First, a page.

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Our View: Separation agreements should be public

Published: Thursday, April 17, 2014 10:32 p.m. CDT • Updated: Friday, April 18, 2014 8:50 a.m. CDT

When it comes to public money, nothing should be kept a secret.

That’s not always the case, obviously, so we applaud state Rep. Renee Kosel and the Illinois House for passing legislation that promotes more transparency in government.

House Bill 3664 amends the Illinois Freedom of Information Act to forbid any public body from imposing confidentiality as a condition of receiving any severance agreement funded in part or in whole with public money. There is an exception to protect a trade secret, proprietary information or information that is otherwise exempt from disclosure under FOIA.

Kosel, R-New Lenox, filed the bill in response to Metra’s refusal last year to reveal details about the generous severance package – projected to be up to $718,000 – it gave to former CEO Alex Clifford.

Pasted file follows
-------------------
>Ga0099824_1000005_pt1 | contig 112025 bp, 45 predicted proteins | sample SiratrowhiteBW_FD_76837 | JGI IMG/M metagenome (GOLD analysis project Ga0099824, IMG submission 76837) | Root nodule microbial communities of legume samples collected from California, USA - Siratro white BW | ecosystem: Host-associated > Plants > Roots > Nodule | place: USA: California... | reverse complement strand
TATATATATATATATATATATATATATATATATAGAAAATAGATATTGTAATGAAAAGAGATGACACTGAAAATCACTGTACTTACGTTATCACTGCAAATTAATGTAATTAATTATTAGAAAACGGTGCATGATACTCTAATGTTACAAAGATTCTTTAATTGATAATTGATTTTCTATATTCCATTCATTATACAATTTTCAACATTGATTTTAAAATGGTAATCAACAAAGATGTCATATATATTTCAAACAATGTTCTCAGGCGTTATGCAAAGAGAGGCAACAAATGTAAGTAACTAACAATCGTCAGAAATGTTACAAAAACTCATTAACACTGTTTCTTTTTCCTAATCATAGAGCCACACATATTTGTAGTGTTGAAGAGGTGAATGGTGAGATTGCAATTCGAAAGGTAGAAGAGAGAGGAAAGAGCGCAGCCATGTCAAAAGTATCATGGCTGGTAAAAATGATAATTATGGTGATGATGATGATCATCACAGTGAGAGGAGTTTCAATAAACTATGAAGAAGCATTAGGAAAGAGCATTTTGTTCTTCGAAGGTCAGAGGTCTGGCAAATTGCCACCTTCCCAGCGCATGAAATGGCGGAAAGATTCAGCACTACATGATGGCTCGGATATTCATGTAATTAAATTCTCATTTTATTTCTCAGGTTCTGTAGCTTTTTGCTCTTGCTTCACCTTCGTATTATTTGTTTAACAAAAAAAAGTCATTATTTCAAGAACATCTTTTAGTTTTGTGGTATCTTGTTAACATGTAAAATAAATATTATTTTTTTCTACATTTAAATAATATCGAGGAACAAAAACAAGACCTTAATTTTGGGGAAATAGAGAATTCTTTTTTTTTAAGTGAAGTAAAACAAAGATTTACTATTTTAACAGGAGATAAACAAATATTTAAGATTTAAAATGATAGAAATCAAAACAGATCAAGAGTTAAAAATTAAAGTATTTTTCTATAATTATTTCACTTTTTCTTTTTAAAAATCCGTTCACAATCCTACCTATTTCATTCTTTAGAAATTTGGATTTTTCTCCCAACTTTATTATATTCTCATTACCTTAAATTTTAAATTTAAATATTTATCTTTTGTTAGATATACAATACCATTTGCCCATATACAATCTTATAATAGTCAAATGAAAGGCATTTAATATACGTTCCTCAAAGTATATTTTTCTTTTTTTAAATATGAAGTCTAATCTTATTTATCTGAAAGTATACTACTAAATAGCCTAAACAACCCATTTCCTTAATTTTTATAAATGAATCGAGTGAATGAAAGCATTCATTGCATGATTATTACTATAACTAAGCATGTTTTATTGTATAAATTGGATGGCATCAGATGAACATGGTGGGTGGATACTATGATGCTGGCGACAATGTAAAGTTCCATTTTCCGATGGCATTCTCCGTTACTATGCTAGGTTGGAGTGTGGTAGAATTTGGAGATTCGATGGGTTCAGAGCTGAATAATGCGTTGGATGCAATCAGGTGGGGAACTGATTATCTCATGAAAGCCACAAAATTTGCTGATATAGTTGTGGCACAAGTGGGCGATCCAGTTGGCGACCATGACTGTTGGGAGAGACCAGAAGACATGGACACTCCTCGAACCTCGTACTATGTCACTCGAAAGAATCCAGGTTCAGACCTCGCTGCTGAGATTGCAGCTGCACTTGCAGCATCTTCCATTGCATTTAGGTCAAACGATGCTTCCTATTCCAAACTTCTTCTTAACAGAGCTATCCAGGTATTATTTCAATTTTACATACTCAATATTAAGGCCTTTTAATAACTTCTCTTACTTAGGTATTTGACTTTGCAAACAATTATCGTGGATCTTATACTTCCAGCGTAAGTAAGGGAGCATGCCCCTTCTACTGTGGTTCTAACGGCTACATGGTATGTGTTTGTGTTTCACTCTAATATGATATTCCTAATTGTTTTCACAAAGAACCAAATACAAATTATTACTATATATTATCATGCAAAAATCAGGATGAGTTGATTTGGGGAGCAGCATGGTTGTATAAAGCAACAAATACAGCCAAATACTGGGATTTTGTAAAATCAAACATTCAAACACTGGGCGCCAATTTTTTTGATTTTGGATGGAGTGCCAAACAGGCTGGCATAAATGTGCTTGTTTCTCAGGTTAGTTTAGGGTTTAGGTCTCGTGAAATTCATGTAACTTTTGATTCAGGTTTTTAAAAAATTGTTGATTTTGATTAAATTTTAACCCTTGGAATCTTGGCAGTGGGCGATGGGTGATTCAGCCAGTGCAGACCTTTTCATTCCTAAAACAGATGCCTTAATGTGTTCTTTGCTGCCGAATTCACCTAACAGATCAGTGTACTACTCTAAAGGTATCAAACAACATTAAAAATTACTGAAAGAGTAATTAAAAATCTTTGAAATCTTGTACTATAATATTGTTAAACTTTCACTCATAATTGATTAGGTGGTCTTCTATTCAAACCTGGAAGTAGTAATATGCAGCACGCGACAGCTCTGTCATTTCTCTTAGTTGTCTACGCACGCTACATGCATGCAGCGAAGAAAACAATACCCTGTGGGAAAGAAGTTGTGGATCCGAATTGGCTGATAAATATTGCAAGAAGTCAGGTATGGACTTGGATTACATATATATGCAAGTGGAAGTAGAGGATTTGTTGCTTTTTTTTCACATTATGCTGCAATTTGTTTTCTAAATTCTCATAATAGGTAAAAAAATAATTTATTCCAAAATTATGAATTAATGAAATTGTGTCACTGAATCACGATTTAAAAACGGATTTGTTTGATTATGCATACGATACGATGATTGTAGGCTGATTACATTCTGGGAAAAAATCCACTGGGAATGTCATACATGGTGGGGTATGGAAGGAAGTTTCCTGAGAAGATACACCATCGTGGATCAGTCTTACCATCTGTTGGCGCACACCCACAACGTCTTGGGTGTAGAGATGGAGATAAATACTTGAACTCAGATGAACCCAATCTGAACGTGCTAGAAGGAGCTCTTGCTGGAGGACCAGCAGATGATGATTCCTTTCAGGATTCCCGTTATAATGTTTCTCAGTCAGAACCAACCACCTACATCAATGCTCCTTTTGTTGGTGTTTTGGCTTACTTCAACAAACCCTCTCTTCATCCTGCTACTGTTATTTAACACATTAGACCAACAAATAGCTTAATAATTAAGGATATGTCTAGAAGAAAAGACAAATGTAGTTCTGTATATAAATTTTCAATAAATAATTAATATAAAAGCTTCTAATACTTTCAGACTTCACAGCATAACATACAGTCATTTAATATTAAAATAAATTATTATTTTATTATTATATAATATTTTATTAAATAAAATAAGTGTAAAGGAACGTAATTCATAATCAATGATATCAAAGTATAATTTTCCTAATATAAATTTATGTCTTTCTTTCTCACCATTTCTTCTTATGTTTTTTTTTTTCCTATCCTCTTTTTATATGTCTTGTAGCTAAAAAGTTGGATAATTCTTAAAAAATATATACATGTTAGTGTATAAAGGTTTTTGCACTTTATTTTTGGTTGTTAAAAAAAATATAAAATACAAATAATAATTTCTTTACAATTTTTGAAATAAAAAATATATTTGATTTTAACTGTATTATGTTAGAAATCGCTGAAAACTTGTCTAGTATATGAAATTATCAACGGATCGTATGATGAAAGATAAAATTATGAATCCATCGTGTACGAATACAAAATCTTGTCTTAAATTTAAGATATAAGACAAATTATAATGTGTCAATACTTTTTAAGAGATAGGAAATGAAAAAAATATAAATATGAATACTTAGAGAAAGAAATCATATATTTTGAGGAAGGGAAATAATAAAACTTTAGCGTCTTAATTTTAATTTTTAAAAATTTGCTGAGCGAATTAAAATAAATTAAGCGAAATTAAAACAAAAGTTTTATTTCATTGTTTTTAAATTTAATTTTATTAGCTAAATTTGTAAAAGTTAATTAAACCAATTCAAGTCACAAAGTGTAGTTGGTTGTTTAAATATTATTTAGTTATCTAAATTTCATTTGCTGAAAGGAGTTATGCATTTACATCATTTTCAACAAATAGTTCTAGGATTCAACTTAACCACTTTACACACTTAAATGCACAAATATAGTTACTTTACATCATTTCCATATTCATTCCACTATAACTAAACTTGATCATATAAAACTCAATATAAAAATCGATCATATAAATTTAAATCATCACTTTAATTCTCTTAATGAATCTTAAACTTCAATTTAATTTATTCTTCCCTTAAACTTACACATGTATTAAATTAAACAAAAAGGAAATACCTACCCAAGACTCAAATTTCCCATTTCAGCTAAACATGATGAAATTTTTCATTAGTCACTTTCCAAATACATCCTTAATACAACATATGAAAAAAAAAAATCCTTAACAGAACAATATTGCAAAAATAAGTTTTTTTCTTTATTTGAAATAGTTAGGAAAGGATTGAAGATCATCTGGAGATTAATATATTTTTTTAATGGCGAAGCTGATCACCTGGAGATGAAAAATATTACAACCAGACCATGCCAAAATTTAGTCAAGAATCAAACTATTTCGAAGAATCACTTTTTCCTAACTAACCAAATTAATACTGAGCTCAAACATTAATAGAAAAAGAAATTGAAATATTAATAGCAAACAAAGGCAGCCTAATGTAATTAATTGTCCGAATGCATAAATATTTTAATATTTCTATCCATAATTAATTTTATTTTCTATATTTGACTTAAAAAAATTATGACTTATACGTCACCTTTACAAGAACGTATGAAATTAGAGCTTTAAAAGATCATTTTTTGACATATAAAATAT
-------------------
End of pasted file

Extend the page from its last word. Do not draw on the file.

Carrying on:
Lawmakers in the House last week passed the bill unanimously, 106-0.

This bill is the latest step in shining light for the public on severance agreements and employment contracts for public employees. For years, many public bodies would try to keep employment contracts or separation agreements private.

The Illinois Supreme Court has ruled that public employee contracts are public record and can not be withheld under FOIA’s personal privacy exemption. Separation agreements should be included as well.

We’re not sure why government continues to try and keep taxpayers in the dark regarding public money and public business. We are happy, however, that lawmakers have taken notice and are working toward better transparency in government.

House Bill 3664 has moved to the state Senate, where we hope lawmakers in the Senate follow the lead of their colleagues in the House and pass this bill.

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